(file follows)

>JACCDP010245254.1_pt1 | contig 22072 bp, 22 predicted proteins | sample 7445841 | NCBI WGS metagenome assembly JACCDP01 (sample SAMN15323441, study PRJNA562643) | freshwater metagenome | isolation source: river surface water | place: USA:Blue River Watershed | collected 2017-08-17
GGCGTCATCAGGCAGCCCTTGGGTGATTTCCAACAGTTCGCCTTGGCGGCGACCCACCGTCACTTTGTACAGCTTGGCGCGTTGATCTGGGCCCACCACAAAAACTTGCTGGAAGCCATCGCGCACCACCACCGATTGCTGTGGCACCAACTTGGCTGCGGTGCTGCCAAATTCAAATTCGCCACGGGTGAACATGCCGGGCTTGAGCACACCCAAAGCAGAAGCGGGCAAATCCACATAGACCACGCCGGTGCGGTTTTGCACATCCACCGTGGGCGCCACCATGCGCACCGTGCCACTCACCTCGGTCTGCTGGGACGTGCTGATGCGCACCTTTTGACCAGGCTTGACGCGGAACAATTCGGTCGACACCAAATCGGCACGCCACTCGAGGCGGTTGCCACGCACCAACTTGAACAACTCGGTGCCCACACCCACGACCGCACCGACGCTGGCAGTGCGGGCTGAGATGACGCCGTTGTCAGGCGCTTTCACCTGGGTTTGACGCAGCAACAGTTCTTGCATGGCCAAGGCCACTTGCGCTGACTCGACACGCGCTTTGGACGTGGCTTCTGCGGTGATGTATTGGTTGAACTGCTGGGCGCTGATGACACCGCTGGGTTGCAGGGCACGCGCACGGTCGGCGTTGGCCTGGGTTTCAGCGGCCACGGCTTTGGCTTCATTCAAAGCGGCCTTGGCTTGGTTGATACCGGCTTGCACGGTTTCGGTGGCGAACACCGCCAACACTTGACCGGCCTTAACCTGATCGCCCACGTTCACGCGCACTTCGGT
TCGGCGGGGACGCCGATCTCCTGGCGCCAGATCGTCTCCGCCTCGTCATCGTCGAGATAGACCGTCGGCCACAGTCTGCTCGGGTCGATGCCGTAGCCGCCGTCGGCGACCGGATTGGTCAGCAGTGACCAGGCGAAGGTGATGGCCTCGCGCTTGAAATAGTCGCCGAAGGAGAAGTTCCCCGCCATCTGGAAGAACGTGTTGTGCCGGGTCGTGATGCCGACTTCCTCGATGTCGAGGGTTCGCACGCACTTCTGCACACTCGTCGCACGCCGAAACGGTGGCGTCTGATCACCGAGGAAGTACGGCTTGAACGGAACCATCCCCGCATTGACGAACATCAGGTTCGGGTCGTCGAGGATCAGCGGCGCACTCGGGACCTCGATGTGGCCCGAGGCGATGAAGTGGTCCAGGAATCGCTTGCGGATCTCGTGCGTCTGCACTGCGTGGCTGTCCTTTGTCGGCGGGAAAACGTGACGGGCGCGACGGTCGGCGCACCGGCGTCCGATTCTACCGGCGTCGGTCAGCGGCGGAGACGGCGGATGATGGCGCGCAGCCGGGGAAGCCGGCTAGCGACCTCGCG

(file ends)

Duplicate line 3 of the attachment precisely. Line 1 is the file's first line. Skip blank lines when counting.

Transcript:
TCGGCGGGGACGCCGATCTCCTGGCGCCAGATCGTCTCCGCCTCGTCATCGTCGAGATAGACCGTCGGCCACAGTCTGCTCGGGTCGATGCCGTAGCCGCCGTCGGCGACCGGATTGGTCAGCAGTGACCAGGCGAAGGTGATGGCCTCGCGCTTGAAATAGTCGCCGAAGGAGAAGTTCCCCGCCATCTGGAAGAACGTGTTGTGCCGGGTCGTGATGCCGACTTCCTCGATGTCGAGGGTTCGCACGCACTTCTGCACACTCGTCGCACGCCGAAACGGTGGCGTCTGATCACCGAGGAAGTACGGCTTGAACGGAACCATCCCCGCATTGACGAACATCAGGTTCGGGTCGTCGAGGATCAGCGGCGCACTCGGGACCTCGATGTGGCCCGAGGCGATGAAGTGGTCCAGGAATCGCTTGCGGATCTCGTGCGTCTGCACTGCGTGGCTGTCCTTTGTCGGCGGGAAAACGTGACGGGCGCGACGGTCGGCGCACCGGCGTCCGATTCTACCGGCGTCGGTCAGCGGCGGAGACGGCGGATGATGGCGCGCAGCCGGGGAAGCCGGCTAGCGACCTCGCG